Calculation of these curves involves only logarithmic and trigonometric functions. The procedure is fully explained in Reference 2, pp. 103-116; it presents

no difficulty, but accurate numerical work is necessary to obtain satisfactory

curves. The author can provide quarto-sized copies of the illustrations on a very

fine grid, to enable close readings to be taken.

1245

slot widths given in Fig. 1, combined in each case with three

small widths of tooth, namely tig = 0-5, 0-3, and zero. For

t/g = 0, and s/g = 0-1,2, and 5, the successive stages of the

synthesis are shown by dotted lines. For s/g = 5, the dotted

curve marked 5' shows the distribution from the side of the

slot to its centre line, taken from Fig. 1. Added below this is

the distribution beyond the side of the slot, again from Fig. 1,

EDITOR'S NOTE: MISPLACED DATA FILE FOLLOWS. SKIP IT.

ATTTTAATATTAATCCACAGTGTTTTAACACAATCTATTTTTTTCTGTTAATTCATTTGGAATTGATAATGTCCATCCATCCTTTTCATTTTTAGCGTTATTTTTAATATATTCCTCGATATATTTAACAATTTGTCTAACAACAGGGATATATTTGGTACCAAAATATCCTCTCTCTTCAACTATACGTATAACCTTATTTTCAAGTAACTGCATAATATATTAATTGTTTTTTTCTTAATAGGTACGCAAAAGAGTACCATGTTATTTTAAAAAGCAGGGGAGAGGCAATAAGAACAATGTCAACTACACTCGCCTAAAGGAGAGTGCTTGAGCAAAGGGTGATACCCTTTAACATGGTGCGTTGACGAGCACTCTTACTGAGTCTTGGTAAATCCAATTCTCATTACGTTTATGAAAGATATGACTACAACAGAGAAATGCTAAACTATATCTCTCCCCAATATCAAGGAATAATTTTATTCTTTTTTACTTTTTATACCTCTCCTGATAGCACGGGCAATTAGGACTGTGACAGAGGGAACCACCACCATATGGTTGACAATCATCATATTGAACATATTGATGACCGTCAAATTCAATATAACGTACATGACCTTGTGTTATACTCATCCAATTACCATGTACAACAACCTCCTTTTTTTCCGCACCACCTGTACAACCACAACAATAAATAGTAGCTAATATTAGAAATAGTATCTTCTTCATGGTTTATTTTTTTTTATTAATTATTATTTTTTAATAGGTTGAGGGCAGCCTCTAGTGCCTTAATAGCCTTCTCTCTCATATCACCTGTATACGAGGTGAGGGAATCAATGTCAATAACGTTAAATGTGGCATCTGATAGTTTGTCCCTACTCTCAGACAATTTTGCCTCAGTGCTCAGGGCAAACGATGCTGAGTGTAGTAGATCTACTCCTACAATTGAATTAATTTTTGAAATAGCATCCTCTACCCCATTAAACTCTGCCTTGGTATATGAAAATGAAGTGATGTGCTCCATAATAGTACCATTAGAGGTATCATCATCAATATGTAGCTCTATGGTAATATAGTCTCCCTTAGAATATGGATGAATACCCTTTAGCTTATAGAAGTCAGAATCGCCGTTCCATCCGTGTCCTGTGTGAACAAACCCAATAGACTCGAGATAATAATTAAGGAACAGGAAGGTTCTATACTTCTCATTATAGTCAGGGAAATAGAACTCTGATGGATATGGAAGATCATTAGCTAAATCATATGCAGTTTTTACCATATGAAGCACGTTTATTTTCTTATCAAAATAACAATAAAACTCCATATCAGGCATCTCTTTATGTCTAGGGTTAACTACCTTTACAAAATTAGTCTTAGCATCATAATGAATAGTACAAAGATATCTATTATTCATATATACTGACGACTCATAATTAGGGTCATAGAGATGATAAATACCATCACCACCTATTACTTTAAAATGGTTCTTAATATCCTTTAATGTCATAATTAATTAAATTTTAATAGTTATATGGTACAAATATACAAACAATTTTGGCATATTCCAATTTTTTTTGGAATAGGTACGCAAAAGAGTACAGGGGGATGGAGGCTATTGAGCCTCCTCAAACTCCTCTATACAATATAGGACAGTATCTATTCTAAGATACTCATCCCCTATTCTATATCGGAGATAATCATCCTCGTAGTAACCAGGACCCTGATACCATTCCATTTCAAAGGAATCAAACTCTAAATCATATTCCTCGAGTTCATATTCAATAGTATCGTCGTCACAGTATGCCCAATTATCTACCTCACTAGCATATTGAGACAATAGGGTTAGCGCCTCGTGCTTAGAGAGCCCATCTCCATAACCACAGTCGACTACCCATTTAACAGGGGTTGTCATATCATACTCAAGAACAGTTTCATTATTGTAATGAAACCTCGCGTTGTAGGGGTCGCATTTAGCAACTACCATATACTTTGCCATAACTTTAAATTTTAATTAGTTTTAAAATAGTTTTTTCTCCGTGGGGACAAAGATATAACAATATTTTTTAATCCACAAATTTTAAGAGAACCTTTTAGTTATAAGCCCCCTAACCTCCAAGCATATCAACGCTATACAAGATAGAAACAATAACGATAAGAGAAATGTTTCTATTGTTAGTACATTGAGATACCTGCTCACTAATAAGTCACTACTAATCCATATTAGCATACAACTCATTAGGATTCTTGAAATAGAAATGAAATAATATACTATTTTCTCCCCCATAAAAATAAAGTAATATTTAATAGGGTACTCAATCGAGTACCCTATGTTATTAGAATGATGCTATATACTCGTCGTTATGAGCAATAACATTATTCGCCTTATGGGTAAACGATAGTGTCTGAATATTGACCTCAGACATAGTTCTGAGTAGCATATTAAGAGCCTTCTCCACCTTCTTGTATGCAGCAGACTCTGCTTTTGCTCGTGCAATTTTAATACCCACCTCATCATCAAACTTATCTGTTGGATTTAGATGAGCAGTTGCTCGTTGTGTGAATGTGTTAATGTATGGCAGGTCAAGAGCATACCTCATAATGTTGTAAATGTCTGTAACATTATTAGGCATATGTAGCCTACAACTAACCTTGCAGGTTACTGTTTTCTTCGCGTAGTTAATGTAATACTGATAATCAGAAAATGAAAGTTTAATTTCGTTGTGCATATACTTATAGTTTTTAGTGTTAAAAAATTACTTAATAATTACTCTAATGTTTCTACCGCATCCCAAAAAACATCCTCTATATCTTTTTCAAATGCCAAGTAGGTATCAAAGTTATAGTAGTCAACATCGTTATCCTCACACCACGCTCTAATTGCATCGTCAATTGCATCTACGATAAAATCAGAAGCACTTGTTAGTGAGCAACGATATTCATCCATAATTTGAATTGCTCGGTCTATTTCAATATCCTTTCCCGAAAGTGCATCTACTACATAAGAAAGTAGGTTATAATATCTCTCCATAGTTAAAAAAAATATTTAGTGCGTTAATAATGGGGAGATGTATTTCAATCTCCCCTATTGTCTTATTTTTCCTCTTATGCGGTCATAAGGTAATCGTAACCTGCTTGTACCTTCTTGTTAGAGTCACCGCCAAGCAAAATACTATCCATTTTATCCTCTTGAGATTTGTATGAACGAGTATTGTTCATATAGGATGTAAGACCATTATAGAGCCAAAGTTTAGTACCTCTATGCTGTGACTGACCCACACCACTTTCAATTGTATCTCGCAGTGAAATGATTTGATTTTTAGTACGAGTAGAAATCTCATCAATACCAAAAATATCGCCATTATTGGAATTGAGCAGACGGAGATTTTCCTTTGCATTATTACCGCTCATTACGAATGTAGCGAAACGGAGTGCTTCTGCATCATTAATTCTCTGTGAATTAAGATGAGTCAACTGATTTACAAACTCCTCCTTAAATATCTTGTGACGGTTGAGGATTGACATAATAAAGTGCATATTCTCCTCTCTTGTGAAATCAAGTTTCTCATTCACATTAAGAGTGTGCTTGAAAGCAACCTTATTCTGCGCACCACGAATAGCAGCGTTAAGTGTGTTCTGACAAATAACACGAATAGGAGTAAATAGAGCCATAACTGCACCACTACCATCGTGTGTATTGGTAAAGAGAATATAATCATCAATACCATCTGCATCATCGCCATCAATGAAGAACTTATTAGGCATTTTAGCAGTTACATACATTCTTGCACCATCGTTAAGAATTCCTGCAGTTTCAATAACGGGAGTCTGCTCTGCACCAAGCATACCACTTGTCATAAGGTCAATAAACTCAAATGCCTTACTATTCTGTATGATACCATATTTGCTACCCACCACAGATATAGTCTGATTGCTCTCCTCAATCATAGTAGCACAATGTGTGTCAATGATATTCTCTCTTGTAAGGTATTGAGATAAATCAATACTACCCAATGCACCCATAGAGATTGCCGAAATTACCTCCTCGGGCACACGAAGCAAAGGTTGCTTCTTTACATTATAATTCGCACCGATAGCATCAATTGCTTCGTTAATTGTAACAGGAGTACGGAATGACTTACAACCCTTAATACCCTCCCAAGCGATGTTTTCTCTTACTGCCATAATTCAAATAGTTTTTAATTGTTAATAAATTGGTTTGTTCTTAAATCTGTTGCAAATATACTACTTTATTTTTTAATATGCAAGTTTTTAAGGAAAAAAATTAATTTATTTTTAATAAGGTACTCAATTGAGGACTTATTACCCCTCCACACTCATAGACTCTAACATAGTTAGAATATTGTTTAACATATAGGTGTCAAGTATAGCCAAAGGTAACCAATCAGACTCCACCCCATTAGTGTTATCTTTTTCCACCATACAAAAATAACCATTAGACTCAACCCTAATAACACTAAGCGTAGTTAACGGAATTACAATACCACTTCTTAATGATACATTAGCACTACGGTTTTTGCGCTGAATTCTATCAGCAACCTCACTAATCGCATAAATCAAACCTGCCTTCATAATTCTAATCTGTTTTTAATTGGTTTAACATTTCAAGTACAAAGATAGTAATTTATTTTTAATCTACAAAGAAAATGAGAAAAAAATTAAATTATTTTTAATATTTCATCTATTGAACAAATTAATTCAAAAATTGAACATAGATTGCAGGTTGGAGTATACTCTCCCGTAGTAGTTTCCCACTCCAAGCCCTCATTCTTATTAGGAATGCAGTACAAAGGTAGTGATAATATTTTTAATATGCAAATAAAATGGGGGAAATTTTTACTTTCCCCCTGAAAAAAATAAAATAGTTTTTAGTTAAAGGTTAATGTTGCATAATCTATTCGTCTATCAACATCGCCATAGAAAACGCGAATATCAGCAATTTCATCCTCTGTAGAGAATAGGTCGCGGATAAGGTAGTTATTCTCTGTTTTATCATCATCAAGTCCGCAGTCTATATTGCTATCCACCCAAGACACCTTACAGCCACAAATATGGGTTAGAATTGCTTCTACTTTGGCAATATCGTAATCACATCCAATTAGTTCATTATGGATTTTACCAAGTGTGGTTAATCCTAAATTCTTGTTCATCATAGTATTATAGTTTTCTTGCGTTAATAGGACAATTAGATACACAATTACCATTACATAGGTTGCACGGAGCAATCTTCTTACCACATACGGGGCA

2 -X/9

1-5

+o

constructed in the same way.

For comparison with these synthetised curves, the

true field distributions are shown as full lines. The analysis

of the field over near slots was given by Carter in his later

2-0

23

X/9

O-9S

O*9O

O-8S

O'ftO

Fig. 1

Flux distribution opposite isolated slots

before the slot centre is reached (an instance of Fig. 2a),

giving the resultant shown by a dashed line. At s/g = 2, the

curves 2' and 2" are obtained in the same way, but a further

portion of the curve of Fig. 1 remains to be added to 2",

now in the original direction, and this component becomes

negligible at the tooth centreline (compare Fig. 26). For a

still narrower slot, sig = 0 7, the curves 0 7', 0 7" and 0 1'"

are obtained as before, but two further components remain

of significant magnitude, giving 0-7"" and the final dashed

1246

evaluated, with regard to mean value (or permeance), by

Coe and Taylor,4 and recently, with regard to harmonic

content, by Freeman.5 The calculation of these distributions

generally involves elliptic functions. The process then gives